6. Completion of the initial south entrance improvements, generally consisting of a new gateway feature, way-finding signage, enhancements and landscaping, bio-filters, and an improved stormwater system.
  7. Enhanced maintenance of transportation-related infrastructure in the park.

What is the current status of transportation and parking in Washington Park?
Washington Park is one of Portland's most beloved parks; it attracts an estimated three million visitors each year. It is the site of the International Rose Test Garden, Oregon Zoo, World Forestry Center, Hoyt Arboretum, Portland Children's Museum, and Portland Japanese Garden, among other attractions.

To get to the park, visitors walk, bike, and ride the bus and MAX, but most still drive cars. As a result, Washington Park currently suffers from parking issues on adjacent neighborhood streets, multiple circulation concerns, traffic congestion around the entrances of the park, crumbling road and transportation infrastructure, and insufficient shuttle service to and within the park. These challenges have been widely recognized for more than 20 years, and all partners are committed to working together to find a workable and equitable solution to these long-standing problems.

Currently, non-members of the Oregon Zoo, World Forestry Center, and Children's Museum pay $4 to park in the south parking lot using a pay-at-the-gate honor system. However, not enough revenue is generated from these parking fees to pay for all of the costs associated with maintenance, safety and security, remote lot shuttles, and other parking and transportation issues.

What are the proposed solutions to this problem?
Metro, Portland Parks & Recreation (PP&R), representatives from the sites in Washington Park, and neighbors have worked together to develop a new transportation management approach for the park. On Wednesday, December 5, 2012, City Council unanimously approved a key element of the plan - to form the Washington Park Transportation Management Association, a new nonprofit organization to provide a forum to resolve transportation issues related to Washington Park. The ordinance had unanimous approval by both Metro and City Councils; City Council requested two first readings, allowing two extra weeks for even more public comment and input. PP&R has authority under City Code to charge for parking as needed, but the Council authorization puts a comprehensive strategy in place, one that allows for this new nonprofit entity to manage transportation-related concerns and options.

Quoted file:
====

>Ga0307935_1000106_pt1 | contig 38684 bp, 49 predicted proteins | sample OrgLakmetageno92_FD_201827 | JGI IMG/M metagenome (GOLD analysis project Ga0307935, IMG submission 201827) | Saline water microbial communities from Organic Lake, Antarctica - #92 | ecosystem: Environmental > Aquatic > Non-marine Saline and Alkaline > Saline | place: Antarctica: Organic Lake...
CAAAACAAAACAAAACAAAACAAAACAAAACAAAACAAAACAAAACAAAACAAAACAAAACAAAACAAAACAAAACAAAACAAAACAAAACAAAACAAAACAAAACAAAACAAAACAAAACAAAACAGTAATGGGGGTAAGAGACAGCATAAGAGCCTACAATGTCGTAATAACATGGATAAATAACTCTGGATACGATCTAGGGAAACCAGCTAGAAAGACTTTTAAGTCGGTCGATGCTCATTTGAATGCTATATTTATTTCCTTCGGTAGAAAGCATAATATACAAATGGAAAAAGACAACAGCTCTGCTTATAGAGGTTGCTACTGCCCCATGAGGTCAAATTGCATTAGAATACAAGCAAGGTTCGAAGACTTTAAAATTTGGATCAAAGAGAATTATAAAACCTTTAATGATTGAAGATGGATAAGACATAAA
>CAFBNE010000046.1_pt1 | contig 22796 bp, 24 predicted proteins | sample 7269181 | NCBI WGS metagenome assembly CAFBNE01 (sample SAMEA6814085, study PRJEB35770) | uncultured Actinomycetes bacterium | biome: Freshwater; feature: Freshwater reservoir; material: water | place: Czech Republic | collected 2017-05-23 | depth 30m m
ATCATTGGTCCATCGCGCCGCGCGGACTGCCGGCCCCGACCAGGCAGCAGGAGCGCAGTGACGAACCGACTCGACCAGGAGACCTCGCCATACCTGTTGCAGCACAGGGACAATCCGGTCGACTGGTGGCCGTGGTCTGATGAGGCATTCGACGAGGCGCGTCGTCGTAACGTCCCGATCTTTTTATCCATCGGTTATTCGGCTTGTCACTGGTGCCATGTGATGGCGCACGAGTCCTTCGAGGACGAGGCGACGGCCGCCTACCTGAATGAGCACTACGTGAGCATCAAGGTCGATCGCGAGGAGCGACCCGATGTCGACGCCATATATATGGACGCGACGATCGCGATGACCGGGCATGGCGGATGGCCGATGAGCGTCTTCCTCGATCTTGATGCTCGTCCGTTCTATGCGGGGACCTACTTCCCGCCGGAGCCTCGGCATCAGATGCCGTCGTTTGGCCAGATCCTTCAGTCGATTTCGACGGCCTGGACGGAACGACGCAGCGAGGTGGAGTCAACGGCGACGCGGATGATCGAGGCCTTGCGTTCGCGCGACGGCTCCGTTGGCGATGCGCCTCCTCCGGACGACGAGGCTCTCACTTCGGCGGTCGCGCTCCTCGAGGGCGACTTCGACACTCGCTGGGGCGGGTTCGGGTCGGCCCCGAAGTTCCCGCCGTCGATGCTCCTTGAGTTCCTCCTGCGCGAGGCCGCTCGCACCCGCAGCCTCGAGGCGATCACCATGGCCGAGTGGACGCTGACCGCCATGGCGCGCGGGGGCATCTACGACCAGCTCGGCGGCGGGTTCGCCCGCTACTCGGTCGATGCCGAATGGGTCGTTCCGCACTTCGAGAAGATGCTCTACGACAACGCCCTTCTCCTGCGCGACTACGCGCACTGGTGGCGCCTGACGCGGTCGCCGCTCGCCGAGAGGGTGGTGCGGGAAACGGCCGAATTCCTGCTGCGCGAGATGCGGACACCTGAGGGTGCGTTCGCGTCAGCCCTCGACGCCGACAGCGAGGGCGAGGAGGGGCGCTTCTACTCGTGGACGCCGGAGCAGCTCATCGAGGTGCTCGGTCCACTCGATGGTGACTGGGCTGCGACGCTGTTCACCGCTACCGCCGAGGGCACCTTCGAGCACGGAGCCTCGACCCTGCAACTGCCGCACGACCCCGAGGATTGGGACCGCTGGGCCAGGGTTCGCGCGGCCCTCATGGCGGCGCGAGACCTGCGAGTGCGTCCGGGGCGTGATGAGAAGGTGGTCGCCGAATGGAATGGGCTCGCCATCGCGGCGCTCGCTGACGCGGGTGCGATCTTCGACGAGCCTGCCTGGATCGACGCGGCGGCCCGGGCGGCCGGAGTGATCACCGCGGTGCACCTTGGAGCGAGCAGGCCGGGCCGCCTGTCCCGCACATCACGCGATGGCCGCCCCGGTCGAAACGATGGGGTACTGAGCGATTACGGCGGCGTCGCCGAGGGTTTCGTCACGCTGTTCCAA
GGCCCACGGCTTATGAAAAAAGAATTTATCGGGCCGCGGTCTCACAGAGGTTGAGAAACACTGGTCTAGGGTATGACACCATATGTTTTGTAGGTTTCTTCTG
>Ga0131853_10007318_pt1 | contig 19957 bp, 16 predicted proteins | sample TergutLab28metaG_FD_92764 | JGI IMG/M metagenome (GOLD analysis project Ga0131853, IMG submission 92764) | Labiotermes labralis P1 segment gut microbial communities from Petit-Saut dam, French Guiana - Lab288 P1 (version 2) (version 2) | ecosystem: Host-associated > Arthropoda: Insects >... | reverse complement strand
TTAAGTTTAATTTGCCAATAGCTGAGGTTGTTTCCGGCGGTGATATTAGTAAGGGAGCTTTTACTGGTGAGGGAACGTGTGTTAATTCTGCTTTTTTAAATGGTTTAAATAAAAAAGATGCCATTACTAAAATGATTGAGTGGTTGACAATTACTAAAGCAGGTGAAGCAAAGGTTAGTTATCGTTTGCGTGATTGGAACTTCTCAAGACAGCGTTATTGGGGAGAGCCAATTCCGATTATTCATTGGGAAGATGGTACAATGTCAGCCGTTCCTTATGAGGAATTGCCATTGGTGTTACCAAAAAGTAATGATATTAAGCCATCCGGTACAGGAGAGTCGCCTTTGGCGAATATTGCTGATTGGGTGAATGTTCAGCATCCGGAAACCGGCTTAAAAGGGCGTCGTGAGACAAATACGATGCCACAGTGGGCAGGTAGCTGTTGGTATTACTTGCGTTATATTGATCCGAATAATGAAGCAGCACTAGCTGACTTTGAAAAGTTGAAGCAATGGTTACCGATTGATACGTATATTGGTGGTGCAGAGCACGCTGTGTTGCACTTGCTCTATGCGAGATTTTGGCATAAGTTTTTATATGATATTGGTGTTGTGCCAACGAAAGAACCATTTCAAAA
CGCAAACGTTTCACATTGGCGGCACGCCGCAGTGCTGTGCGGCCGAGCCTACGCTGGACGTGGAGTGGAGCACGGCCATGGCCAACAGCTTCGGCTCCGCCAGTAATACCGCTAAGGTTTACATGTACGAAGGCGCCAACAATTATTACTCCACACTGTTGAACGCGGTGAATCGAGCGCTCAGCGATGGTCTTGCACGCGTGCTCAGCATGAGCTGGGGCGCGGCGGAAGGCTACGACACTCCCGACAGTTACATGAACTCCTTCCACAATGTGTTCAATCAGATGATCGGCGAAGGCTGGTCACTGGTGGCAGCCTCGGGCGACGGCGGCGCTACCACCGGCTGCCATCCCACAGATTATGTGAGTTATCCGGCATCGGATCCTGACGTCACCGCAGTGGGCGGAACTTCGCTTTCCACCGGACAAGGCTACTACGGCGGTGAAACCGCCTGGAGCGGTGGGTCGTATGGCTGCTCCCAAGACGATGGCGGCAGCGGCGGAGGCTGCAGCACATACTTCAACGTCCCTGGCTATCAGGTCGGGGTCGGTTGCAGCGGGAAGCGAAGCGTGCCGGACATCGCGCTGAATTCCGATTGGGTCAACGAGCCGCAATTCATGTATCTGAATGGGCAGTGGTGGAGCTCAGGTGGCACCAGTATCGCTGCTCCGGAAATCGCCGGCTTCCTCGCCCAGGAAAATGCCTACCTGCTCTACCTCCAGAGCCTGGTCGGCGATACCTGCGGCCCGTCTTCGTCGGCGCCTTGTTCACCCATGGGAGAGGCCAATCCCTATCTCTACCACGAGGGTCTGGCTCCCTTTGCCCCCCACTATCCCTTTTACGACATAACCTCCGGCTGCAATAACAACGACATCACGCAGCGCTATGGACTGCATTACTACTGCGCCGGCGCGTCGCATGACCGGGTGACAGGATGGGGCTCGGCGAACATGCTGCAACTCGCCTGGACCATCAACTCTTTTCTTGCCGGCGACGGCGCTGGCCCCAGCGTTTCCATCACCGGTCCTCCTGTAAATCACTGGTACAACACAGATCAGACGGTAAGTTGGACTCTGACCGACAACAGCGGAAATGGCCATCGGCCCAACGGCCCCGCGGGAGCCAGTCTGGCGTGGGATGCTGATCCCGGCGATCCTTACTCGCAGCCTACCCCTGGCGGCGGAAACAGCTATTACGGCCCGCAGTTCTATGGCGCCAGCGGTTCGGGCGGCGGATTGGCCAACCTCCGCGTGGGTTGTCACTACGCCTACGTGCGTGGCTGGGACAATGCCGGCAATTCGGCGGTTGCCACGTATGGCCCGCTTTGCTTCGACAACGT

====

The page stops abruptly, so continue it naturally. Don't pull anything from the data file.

The ordinance means we will be implementing a park-wide Transportation Management Plan. For the first time in the park's history, the visitor experience will begin before the visitor arrives at the park: new communication and marketing efforts will inform park visitors with real-time information about the most efficient means of getting to and through the park. In addition, long-neglected infrastructure and transportation issues will be addressed.

What is a Transportation Management Plan?
A park-wide transportation plan will provide a comprehensive approach to managing traffic, parking, enforcement, park access through neighborhood streets, infrastructure, trails, shuttle service, inter- and intra-park transit, and marketing and incentive programs. One example of a proposed improvement: as it stands now, a park visitor might get off the MAX at the Washington Park stop, but find no way to get to the famous International Rose Test Gardens…except for walking a mile on a road with no sidewalks. Free shuttle service throughout the park is envisioned as a welcome solution.

What is a Transportation Management Association (TMA)?
The Washington Park TMA is the new nonprofit entity organized to implement the Washington Park Transportation Management Plan. The TMA will provide coherent, coordinated, and professional management of access, transportation, and parking for the entire park - and serve as a single contact point for public involvement and comment. It is in the public interest to ensure continued and equitable access to the park and its venues by regional residents, Oregonians, and national and international visitors while minimizing parking and transportation safety impacts to the surrounding neighborhoods. The TMA will do that work.

What does the TMA do?
The TMA's role and responsibility is to improve the efficiency and effectiveness of access, transportation, and parking within and surrounding the park. This includes:

  • Coordination and management of a multimodal transportation system that includes private motor vehicles, public transit, bike, and pedestrian access
  • Monitoring and managing traffic flow, parking, signage, enforcement, and transportation-related infrastructure in the park
  • Management and improvement of shuttle lots and shuttle system
  • Coordination with and linkage to area transportation systems including TriMet light rail and buses
  • Monitoring park access through neighborhood streets, proposing solutions to resolve issues, and advocating for appropriate investment in resolution

Who is on the Transportation Management Association (TMA) Board?
The TMA includes a Board of nine directors, with representatives of Portland Parks & Recreation, Metro/Oregon Zoo, World Forestry Center, Portland Children's Museum, Portland Japanese Garden, TriMet, Hoyt Arboretum Friends, and one resident each from Sylvan Highlands and Arlington Heights Neighborhood Associations. The boards of these Neighborhood Associations nominate their representatives. The TMA has hired an executive director and is working on development of its organizational goals and structure.